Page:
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Volume X, Number 187

July 03, 2020

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Second Circuit Holds That Investors Who Delegate Discretionary Authority to Investment Advisors are not Members of a “Group” for Purposes of Section 16(b) Liability

In Rubenstein v. Int’l Value Advisers, LLC, No. 19-560-CV, 2020 WL 2549507 (2d Cir. May 20, 2020), the United States Court of Appeals for the Second Circuit affirmed a district court’s decision holding that an investor was not a member of a “group” of corporate insiders for purposes of short-swing profit liability under Section 16(b) of the Securities Exchange Act of 1934 (the “1934 Act”), 15 U.S.C. § 78p(b).  In affirming, the Second Circuit determined that the investor’s investment management agreement delegating discretionary authority to an advisor was not an agreement with the “issuer,” and that an investment advisor’s client does not become an insider group member simply because the advisor files a Schedule 13D.  The decision provides helpful guidance regarding the extremely narrow limits of Section 16(b) liability, and shields passive investors who merely delegate management authority over their portfolios to investment advisors.

A stockholder of DeVry Education Group filed suit against International Value Advisers, LLC (“IVA”), two of its portfolio managers (collectively, the “IVA defendants”) and an unnamed investor “John Doe” alleging violations under Section 16(b).  Section 16(b) requires insiders and certain large stockholders to disgorge to the issuer any profits earned from “short-swing” trading.  Section 16(b) defines short-swing trading as “any purchase and sale, or any sale and purchase, of any equity security of such issuer . . . within any period of less than six months . . . irrespective of any intention on the part of [the insider].”  15 U.S.C. § 78p(b).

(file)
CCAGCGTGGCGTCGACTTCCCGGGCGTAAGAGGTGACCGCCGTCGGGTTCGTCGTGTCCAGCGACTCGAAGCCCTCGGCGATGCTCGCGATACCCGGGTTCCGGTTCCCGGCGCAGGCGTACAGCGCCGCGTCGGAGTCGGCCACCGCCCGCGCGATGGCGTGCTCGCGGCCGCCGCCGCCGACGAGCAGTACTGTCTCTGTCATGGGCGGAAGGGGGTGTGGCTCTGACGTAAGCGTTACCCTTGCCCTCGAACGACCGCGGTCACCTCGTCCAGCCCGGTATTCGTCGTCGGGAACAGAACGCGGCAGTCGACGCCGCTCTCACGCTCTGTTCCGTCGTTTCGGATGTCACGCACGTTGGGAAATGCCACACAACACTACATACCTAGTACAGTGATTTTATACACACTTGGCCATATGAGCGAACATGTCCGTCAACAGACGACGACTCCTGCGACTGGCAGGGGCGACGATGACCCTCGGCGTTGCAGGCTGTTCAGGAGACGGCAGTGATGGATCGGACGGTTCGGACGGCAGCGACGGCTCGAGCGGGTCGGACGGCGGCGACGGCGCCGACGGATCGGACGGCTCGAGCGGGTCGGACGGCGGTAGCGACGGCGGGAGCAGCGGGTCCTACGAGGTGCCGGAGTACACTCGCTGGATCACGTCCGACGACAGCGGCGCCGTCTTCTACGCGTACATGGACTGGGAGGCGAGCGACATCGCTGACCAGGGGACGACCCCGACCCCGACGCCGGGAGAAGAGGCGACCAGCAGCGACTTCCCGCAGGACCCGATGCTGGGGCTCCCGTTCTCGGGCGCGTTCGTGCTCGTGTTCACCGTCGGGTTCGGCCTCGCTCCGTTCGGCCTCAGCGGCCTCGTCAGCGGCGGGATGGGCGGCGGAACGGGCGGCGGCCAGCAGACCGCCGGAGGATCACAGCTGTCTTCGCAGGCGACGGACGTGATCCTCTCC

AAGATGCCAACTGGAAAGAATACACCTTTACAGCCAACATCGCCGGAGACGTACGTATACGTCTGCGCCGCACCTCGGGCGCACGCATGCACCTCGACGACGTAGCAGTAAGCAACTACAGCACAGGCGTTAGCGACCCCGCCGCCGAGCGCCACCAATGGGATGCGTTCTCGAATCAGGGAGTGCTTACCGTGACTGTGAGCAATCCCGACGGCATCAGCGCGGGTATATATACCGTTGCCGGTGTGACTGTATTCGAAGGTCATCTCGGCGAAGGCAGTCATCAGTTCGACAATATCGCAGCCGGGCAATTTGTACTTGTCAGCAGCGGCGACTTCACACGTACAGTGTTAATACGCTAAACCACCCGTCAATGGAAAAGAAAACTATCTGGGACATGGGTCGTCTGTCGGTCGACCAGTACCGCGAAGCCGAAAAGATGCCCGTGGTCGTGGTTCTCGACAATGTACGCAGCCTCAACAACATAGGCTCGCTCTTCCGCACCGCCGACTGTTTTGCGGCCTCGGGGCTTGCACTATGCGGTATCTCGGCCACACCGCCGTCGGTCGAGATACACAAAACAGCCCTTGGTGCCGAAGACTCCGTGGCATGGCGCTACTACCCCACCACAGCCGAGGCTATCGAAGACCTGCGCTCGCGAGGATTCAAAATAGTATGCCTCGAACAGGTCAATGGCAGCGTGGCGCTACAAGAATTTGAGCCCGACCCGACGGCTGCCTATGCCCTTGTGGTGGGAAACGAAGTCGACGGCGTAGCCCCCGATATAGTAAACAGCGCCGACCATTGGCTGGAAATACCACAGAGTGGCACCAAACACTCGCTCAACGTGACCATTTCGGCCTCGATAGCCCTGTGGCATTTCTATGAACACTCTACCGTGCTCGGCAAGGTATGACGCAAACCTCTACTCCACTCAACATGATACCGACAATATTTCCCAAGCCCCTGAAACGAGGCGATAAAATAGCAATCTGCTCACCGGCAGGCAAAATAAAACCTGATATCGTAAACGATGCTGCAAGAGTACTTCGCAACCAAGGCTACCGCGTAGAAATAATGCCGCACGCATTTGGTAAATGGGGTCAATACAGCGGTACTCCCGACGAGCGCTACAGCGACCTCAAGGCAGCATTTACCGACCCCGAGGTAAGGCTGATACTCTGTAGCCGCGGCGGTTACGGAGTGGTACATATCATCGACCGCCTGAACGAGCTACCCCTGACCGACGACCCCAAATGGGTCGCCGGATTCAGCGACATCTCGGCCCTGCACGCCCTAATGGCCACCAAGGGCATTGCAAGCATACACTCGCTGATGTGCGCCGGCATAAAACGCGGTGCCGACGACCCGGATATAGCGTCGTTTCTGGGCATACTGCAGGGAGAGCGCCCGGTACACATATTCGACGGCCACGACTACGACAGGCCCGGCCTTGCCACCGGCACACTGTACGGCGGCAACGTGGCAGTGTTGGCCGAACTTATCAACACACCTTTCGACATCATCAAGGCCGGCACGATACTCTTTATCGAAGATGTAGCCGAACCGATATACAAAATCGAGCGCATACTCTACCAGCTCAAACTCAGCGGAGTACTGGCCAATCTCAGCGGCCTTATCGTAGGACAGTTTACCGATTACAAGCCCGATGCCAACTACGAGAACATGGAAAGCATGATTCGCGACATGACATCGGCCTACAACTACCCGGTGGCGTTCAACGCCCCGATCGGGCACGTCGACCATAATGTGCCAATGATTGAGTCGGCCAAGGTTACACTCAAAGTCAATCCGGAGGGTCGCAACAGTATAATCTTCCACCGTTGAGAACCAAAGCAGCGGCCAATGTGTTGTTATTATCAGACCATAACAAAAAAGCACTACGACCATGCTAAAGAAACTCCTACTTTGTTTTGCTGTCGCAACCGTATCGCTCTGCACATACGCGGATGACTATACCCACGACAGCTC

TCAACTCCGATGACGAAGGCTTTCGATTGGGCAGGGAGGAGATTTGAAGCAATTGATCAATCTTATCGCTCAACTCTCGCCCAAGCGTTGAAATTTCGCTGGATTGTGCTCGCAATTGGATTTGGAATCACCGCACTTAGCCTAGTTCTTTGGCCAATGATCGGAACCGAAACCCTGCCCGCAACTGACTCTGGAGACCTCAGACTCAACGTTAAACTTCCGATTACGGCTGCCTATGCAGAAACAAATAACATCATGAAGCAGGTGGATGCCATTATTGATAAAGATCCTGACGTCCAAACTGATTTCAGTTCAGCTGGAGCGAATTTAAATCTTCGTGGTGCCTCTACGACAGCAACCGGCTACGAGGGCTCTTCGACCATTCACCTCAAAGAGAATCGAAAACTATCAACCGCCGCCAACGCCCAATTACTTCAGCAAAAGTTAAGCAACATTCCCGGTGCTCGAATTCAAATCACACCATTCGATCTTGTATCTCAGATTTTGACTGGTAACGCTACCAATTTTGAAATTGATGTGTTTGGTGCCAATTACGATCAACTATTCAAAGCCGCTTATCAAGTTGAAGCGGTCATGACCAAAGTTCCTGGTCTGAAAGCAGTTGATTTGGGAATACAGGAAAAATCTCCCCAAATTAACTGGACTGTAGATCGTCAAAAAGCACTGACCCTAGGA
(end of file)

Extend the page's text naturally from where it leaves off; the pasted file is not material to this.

The plaintiff alleged that the defendants were insiders subject to Section 16(b) liability because they collectively held 19.5% of DeVry stock.  He alleged that “John Doe” was a member of a “group” with the IVA defendants under Section 13(d) of the 1934 Act, which provides that “[w]hen two or more persons act as a . . . group for the purpose of acquiring, holding, or disposing of securities of an issuer,” the group shall be subject to Section 16(b).  15 U.S.C. § 78m(d)(3).  In his suit, the plaintiff only sought to recover short-swing profits from “John Doe,” who realized profits in the account managed for him by IVA, and contended that his investment management agreement with IVA qualified as an agreement to trade in the securities of an issuer under Section 13(d).

The United States District Court for the Southern District of New York granted the defendants’ motion to dismiss the complaint.  It concluded that the plaintiff failed to allege a “common objective” among the defendants and that the shares which had been purchased for “John Doe’s” account on a discretionary basis by his investment manager did not qualify as a Section 13(d) agreement.  The district court also held that the plaintiff failed to allege that the defendants acted together for the purpose of acquiring not just any security but the securities of a particular “issuer” within the meaning of Section 13(d).  Plaintiff appealed.

On appeal, the Second Circuit’s decision turned on whether “John Doe” was a member of a “group” with the IVA defendants.  The Court analyzed the text and structure of Section 16(b) to conclude that “John Doe’s” portfolio management agreement with the investment advisor was not an agreement with “the issuer” as explicitly required by Section 13(d).  In other words, an agreement “must be issuer-specific before it can give rise to group liability” under Section 16(b). The Court’s opinion also made clear that an investor does not become a member of a group “solely because his or her advisor caused other (or all) of its clients to invest in securities of the same issuer.”  The panel reasoned that the plaintiff’s position was incompatible with the legislative purpose of Section 16(b), which is designed to prevent groups from evading liability by pooling their shares of an issuer, so that no one individual owns more than 10% of the shares.  The plaintiff made no allegation that “John Doe” pooled his shares with the IVA defendants.